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Home arrow Political science arrow Dimensions of Racism in Advertising: From Slavery to the Twenty-First Century

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The 1984 Lopsided Race

During its first term, the Reagan administration promoted the myth that with the legal end of the American “apartheid system” there was now “racial equality.” Hence, there was no need for the federal government to continue pursuing policies that were intended to compensate for centuries of racial discrimination against blacks. Moreover, the Reagan regime played a pivotal role in perpetuating the insidious notion that federal government policies on race were placing whites at a disadvantage. Thus, for white racists, President Reagan was deified as the “protector of the white race.” On the other hand, William Wright argues, “For Black people, Ronald Reagan became the great symbol of the subtle white racist and subtle white racism” (Wright 1998: 111).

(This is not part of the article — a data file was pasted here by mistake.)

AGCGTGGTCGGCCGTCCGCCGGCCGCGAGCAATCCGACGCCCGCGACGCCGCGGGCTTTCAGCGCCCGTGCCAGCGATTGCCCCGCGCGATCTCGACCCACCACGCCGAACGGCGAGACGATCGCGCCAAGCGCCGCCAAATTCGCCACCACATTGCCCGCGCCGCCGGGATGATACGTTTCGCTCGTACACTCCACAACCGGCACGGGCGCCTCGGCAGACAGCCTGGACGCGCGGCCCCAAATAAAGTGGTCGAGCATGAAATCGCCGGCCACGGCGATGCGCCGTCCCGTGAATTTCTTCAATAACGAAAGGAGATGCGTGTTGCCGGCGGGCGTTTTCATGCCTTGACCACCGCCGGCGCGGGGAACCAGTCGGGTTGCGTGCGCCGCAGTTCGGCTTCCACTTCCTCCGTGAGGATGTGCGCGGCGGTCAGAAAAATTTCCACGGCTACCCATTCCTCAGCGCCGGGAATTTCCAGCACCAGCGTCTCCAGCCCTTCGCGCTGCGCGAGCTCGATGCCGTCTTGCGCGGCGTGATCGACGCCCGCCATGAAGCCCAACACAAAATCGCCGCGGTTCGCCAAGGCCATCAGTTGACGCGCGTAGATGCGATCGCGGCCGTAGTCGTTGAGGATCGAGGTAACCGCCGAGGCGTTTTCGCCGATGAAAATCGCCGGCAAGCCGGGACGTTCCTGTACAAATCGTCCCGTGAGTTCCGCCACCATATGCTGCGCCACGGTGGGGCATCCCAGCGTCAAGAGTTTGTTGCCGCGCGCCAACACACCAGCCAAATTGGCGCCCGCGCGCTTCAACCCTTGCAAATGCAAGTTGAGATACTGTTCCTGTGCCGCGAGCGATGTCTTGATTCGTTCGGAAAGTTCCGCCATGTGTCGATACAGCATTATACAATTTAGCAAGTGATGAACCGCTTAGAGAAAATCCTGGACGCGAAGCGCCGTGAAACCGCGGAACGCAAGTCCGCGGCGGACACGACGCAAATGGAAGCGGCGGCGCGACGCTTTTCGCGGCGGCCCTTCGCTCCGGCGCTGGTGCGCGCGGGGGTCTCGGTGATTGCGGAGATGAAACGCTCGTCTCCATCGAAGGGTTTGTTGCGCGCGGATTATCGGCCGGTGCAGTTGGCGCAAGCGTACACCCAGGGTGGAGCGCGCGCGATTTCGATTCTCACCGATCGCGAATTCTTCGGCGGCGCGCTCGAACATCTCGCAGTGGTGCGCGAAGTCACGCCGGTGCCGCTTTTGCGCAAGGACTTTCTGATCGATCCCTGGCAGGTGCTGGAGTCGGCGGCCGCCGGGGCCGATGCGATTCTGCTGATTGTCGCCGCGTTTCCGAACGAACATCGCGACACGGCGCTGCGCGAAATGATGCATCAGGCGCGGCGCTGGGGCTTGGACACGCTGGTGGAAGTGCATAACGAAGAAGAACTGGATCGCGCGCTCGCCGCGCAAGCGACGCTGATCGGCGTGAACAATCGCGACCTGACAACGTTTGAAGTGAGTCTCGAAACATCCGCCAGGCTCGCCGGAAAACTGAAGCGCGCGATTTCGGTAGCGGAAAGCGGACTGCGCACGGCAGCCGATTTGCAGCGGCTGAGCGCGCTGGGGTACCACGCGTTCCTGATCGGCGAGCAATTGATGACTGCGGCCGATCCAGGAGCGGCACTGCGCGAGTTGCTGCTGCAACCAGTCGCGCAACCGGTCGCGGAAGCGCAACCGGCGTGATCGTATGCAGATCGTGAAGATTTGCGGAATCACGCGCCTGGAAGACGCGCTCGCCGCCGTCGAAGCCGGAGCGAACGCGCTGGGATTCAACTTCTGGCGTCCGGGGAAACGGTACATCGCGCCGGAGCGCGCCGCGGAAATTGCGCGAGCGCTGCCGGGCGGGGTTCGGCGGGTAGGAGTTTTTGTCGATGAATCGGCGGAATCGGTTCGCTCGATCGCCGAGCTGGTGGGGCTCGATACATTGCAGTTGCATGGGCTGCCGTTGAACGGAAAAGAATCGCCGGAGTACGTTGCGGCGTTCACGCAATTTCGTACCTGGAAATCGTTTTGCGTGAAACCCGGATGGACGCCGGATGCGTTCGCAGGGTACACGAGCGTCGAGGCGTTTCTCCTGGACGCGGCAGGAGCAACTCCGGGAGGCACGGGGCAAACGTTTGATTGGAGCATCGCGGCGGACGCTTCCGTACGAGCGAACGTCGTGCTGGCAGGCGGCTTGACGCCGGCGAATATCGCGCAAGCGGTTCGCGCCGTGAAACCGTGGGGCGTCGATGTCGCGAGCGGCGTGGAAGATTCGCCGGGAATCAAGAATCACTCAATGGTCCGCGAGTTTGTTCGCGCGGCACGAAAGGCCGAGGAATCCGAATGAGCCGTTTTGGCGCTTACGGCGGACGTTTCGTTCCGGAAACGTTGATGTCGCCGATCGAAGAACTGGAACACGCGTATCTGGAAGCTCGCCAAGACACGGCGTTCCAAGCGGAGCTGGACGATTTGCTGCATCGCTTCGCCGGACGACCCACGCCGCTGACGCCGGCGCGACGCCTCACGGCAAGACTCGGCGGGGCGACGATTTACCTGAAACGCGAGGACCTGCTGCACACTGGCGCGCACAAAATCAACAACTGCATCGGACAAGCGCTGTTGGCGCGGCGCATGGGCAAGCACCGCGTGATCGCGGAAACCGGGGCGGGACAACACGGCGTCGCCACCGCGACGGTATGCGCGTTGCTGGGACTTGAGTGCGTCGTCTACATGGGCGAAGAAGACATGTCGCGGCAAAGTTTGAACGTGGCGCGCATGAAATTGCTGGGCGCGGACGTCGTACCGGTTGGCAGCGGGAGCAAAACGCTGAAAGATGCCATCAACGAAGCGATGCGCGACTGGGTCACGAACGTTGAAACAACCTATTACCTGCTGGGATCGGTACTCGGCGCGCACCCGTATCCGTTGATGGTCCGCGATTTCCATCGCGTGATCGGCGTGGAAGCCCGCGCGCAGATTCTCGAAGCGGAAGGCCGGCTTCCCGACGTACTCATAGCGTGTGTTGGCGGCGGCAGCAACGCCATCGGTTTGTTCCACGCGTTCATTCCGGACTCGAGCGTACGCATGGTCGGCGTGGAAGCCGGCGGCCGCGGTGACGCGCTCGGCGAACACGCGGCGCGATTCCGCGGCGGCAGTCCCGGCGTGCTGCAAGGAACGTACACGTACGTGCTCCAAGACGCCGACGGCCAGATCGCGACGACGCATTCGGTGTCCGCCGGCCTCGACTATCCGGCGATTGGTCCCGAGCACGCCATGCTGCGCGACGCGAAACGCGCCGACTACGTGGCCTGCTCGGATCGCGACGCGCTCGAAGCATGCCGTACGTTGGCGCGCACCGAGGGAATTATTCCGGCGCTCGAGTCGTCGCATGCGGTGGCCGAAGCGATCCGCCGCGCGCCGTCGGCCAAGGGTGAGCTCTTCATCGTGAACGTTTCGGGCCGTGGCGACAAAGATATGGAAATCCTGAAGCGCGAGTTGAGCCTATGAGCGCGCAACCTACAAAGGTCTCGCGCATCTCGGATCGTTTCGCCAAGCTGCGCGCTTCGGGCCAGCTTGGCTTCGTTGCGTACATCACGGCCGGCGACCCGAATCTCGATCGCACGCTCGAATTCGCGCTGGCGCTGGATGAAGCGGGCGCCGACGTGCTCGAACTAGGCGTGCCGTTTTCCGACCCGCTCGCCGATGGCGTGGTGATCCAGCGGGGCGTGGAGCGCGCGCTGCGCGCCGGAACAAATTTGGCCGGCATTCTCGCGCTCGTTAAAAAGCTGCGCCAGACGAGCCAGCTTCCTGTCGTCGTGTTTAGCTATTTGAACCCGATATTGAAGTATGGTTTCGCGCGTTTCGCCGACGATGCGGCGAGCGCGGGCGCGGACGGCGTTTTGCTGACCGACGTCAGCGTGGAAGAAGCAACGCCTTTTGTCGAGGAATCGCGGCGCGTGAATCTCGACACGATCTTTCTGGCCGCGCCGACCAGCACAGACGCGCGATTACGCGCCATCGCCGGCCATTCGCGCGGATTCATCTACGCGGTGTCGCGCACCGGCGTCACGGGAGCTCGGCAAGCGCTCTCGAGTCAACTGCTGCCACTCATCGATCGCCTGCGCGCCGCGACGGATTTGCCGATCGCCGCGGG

Against this background, the 1984 presidential election that pitted President Reagan against former Vice President Walter Mondale was conditioned by an increasing wave of racial polarization. Reagan’s campaign decided to take full advantage of his well-established popularity among white racists. Accordingly, political ads portrayed affirmative action programs as manifestations of “reverse discrimination” against whites. Other ads launched a frontal assault on the manufactured issue of “racial quotas.” In both cases, the ads were designed to convey to white voters that they were “victims of racial discrimination.” Reagan was the only candidate with a record committed to ending affirmative action programs and their “discrimination against whites.” In the end, Reagan won a landslide victory: 58.8 percent of the popular vote and 523 electoral votes, to 40.6 percent and 13 for Mondale. While it can be inferred that the racist ads might have had an impact on white voting behavior, it is difficult to determine the specifics.

 
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